Some neurons stand out in the crowd. Researchers report that genomic variation among neurons in the brain is more common than originally thought.
Tau fragments in cerebrospinal fluid might lead to better prognostic and diagnostic tests.
A repeat expansion that causes neurodegenerative disease is transcribed both forward and backward, producing sense and antisense RNAs and multiple polypeptides.
More evidence that an antisense RNA strategy might work for certain types of ALS and FTD.
Screens of yeast and human-derived neurons uncover reasons for α-synuclein toxicity and potential ways to prevent it.
A meta-analysis of four large genome-wide association studies turned up 11 new risk genes for Alzheimer’s disease.
Deep brain stimulation restores walking and swimming abilities in rats with spinal injuries, so long as a few nerve fibers remain intact.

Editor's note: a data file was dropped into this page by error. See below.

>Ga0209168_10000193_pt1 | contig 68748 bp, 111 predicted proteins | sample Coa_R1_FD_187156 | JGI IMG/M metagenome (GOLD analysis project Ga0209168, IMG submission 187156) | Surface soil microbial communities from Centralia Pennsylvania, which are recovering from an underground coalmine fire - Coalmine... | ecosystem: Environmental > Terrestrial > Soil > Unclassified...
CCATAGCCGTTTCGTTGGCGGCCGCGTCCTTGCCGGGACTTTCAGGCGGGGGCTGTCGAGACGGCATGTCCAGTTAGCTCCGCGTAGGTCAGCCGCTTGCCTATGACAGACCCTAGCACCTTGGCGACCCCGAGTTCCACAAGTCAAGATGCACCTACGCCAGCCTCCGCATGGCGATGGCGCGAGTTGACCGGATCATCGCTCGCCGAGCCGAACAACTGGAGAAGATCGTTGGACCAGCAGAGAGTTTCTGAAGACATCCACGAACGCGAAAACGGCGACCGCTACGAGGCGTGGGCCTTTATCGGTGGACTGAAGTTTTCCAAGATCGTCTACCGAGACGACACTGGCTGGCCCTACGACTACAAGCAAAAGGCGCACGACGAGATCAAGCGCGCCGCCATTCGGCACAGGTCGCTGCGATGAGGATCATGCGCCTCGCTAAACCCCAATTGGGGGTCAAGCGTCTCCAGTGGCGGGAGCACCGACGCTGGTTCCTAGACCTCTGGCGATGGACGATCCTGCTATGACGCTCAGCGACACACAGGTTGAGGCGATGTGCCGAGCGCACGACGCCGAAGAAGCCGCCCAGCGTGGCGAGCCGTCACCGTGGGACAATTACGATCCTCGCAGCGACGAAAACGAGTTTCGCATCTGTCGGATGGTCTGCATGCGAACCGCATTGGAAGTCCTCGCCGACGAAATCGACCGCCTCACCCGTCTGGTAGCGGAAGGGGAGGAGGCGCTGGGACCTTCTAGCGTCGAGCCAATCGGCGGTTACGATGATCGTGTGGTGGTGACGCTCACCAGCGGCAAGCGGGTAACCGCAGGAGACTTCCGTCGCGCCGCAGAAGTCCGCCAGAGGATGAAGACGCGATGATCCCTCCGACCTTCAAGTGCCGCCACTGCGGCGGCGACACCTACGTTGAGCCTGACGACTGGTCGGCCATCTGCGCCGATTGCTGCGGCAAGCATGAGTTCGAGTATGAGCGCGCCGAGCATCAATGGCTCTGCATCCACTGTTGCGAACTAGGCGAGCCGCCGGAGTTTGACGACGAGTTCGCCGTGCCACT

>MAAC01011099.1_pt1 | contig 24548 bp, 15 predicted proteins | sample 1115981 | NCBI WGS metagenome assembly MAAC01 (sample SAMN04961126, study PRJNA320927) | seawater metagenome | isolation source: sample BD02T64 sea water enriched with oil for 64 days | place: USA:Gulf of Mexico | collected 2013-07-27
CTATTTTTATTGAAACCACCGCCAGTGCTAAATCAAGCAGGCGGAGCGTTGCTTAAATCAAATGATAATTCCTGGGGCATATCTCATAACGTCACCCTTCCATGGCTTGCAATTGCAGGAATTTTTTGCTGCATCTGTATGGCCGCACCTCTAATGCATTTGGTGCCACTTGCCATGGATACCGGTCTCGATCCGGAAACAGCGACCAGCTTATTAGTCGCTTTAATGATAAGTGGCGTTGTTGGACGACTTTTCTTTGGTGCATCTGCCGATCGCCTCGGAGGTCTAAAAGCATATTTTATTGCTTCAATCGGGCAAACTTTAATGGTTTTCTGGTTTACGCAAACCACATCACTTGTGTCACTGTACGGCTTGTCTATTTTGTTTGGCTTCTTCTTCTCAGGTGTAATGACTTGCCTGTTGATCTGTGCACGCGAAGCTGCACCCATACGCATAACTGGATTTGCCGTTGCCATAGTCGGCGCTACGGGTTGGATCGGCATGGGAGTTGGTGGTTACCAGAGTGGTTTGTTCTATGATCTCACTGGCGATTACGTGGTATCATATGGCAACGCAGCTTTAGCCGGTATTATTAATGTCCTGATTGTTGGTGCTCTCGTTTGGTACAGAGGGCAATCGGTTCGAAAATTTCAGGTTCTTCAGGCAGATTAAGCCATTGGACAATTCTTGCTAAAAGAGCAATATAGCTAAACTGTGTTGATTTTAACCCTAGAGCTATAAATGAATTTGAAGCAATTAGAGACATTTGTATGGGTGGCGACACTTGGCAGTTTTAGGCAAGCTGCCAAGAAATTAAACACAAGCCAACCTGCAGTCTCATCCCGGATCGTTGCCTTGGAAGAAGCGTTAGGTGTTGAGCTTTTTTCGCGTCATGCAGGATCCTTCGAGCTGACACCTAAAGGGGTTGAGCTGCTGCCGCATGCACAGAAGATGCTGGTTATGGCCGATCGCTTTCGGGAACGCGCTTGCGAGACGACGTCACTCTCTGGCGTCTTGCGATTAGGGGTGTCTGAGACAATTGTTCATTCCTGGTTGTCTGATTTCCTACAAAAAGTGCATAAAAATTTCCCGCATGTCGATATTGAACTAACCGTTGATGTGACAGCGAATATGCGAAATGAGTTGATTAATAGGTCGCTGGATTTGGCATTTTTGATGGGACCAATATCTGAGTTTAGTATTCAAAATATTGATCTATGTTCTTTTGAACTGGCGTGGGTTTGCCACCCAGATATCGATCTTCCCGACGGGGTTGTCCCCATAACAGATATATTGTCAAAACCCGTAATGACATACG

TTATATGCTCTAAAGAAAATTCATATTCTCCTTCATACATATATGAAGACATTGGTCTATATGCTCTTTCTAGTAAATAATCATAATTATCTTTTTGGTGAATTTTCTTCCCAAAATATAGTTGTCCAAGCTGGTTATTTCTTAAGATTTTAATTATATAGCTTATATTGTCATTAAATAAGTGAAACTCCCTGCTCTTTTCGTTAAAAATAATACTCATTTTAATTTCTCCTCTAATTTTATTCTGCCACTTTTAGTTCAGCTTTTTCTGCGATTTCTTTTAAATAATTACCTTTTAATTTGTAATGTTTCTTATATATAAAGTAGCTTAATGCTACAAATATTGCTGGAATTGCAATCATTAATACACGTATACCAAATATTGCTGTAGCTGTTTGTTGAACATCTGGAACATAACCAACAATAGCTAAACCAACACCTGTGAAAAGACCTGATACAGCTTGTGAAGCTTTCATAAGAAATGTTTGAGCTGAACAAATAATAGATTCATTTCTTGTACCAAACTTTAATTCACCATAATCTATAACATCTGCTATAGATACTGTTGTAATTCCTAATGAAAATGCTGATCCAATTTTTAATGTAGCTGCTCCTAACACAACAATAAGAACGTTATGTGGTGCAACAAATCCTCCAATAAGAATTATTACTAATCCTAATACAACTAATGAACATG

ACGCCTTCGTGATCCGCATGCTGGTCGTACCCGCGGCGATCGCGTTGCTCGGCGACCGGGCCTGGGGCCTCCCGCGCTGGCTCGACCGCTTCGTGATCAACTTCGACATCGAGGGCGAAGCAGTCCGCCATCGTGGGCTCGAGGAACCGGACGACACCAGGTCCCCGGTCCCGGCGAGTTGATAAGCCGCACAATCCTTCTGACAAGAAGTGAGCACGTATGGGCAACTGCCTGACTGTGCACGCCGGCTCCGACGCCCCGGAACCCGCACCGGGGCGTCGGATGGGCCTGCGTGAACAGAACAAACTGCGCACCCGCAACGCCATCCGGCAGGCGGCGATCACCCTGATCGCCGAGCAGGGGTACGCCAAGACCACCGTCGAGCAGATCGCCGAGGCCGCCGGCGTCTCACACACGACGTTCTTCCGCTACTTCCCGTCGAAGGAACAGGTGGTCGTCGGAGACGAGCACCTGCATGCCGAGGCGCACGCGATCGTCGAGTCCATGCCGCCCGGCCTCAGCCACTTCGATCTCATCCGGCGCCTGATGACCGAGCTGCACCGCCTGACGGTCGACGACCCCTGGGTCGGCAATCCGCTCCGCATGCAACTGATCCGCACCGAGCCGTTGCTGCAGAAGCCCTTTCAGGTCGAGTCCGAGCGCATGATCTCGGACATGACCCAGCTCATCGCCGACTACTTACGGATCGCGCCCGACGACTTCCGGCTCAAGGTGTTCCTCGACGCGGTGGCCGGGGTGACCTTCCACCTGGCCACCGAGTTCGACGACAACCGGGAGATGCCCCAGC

Two studies strengthen the link between shut-eye and Alzheimer’s disease, and a mouse analysis of how the brain drains waste offers insight into the connection.
An astrocyte protein stymies toxic interplay between Aβ oligomers and prion proteins.
Among cognitively healthy older adults, the rate of change in cerebrospinal fluid biomarkers helps predict who will develop Alzheimer’s disease.
Silencing aberrant C9ORF72 mRNA helps normalize pathology in neurons, suggesting the transcripts are toxic to the cells.
A cancer drug-turned-Alzheimer’s prospect now appears to have potential against a third disease, reportedly protecting animal models from Parkinson’s damage.
The receptor tyrosine kinase ErbB4 could be the latest gene for amyotrophic lateral sclerosis.
The latest data on TREM2 confirm that a variant in the gene associates with AD, and link it to Parkinson’s, brain degeneration, and γ-secretase.
Functional neuroimaging scans can pick up stark neural abnormalities in football players with repeated head injuries before their cognition drops much in executive function tests.
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